February 25, 2024

Securing the Web PKI

CITP is releasing a report today based on a two day in-person workshop on the security of the Web Public Key Infrastructure (Web PKI) we held last year. The workshop convened a multistakeholder gathering of experts from across the internet infrastructure, including browser developers, certificate authorities, content delivery networks, cloud providers, civil society, and academia. We worked on articulating the existing challenges and identifying possible solutions to enhance the Web PKI’s security. Here, we summarize a few key takeaways and insights from the report:

  • The Web PKI underpins the security of nearly all TLS-encrypted web traffic, but it has potential vulnerabilities.

    In recent years, certificate authorities (CAs) have been compromised by interception by government actors, software bugs and vulnerabilities, and network-level BGP hijacks. Fraudulent certificates can enable attackers to perform a range of devastating attacks, including intercepting encrypted email, impersonating legitimate websites, redirecting cryptocurrency transactions, and other attacks. Detecting these attacks in real time is difficult for end users (domain names, and the web users who use those domains’ certificates). At the workshop, two Princeton researchers demonstrated a network attack and obtained a certificate for a U.S. government website in real time, showing just how practical these attacks are today.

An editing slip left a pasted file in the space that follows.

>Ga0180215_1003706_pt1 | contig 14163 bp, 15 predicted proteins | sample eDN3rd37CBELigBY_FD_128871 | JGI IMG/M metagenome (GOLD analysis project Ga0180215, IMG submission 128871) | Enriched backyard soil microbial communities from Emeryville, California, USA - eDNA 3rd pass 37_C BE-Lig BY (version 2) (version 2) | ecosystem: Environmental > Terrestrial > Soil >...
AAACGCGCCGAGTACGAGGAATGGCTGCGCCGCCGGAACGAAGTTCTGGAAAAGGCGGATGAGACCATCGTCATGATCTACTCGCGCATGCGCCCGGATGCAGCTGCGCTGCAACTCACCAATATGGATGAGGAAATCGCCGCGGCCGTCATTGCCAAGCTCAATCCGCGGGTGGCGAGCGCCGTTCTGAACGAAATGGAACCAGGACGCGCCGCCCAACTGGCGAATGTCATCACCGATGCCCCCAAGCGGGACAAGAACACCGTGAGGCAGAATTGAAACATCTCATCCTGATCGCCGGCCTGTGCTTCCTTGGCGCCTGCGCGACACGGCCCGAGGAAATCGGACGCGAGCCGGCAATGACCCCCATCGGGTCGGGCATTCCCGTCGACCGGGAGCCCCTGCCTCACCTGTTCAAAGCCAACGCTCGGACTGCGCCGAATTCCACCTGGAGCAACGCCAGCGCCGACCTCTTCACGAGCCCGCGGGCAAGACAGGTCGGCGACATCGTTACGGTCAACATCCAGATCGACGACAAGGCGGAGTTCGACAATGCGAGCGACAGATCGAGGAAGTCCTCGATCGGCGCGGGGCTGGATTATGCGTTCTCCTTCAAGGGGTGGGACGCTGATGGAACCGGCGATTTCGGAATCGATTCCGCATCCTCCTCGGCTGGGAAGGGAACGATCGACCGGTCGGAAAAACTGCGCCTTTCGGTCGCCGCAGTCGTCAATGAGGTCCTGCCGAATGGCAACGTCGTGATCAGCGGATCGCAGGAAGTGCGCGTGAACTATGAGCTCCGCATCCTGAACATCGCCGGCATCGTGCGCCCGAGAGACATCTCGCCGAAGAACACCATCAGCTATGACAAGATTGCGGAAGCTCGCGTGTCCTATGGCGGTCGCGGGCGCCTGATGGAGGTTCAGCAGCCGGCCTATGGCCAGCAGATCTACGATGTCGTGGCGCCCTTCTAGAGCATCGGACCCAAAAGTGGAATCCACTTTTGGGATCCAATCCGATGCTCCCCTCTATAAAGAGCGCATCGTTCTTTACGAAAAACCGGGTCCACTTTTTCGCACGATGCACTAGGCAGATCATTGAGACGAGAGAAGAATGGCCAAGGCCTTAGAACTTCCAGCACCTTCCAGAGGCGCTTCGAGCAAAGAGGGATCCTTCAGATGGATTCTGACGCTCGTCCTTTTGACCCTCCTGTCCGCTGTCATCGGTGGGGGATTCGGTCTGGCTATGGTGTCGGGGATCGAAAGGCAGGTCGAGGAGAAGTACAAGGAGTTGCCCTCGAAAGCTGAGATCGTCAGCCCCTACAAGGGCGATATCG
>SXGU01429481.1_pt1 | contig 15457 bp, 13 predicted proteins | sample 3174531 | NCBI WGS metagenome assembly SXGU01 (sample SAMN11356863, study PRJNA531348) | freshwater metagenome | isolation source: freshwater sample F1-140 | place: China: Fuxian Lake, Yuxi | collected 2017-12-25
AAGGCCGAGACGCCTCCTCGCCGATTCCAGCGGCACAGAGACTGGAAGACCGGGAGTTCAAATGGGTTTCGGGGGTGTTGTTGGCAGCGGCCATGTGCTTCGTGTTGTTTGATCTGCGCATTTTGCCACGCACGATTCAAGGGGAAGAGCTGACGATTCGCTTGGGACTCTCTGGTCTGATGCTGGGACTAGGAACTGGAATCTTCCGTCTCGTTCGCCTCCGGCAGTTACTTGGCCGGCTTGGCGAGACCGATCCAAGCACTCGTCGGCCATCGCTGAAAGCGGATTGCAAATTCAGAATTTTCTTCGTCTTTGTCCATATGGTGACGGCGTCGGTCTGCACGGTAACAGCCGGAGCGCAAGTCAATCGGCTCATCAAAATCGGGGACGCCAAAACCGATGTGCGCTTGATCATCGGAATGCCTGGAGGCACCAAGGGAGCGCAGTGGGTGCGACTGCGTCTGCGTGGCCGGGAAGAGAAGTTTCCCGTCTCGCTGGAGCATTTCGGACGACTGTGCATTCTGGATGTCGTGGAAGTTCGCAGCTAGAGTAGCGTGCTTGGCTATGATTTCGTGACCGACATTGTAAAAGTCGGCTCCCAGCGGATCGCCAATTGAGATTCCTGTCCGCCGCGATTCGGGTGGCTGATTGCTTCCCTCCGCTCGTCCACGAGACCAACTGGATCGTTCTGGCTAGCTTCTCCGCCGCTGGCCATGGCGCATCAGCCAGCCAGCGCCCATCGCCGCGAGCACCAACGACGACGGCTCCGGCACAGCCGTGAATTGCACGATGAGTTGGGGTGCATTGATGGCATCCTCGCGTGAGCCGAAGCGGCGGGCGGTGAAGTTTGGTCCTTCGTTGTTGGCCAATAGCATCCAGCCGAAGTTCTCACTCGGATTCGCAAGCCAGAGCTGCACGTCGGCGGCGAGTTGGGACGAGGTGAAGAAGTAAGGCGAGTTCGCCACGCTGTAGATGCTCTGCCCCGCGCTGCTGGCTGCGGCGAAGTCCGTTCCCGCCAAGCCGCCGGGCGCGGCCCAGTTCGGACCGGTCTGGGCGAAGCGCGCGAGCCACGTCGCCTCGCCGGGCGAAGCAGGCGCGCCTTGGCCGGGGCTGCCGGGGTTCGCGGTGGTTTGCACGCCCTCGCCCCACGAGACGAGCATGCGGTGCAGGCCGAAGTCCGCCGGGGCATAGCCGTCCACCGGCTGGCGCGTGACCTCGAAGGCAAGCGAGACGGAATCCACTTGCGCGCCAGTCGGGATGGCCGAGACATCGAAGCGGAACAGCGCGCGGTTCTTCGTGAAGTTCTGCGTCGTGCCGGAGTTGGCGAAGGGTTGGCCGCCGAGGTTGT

• Implementing security improvements is a careful balancing act between operational, audit, and usability constraints.

    Certificate authorities include commercial entities, and need to consider the cost-benefit tradeoff of additional security controls. Certificates are a product, and while improving security can minimize the risk of future security incidents, it does not generate revenue in and of itself. Extra security controls can add cost in multiple ways. First, there is the cost of implementing and operating the security features themselves. Second, the features need to be adequately documented and maintained to meet audit requirements. Lastly, the features need to minimize extra effort on the domain owner’s part, as customers may be compelled to look for another CA if they experience errors when trying to obtain a certificate.

  • Improving the security of the Web PKI will take coordination and cooperation between all stakeholders.

    Because all certificate authorities are equally trusted by browsers, the security of the Web PKI is defined by its weakest link. If one certificate authority uses cutting-edge security measures in its issuance practices, an attacker can simply seek out another certificate authority that is still vulnerable to its attacks. Thus, any security measures need to be required by all certificate authorities. The CA/Browser Forum is one mechanism for coordinating stakeholders to implement heightened security measures.

The workshop stimulated conversations amongst stakeholders who rarely get to meet each other and discuss issues in depth. The workshop has already yielded positive developments in measures to improve security, such as kickstarting the drafting of a CAB Forum ballot to require multiple-vantage point domain validation in certificate issuance. Much work remains to be done and we look forward to future opportunities to help coordinate a multistakeholder approach to improving trust and security online.

We encourage you to read the complete workshop report here.

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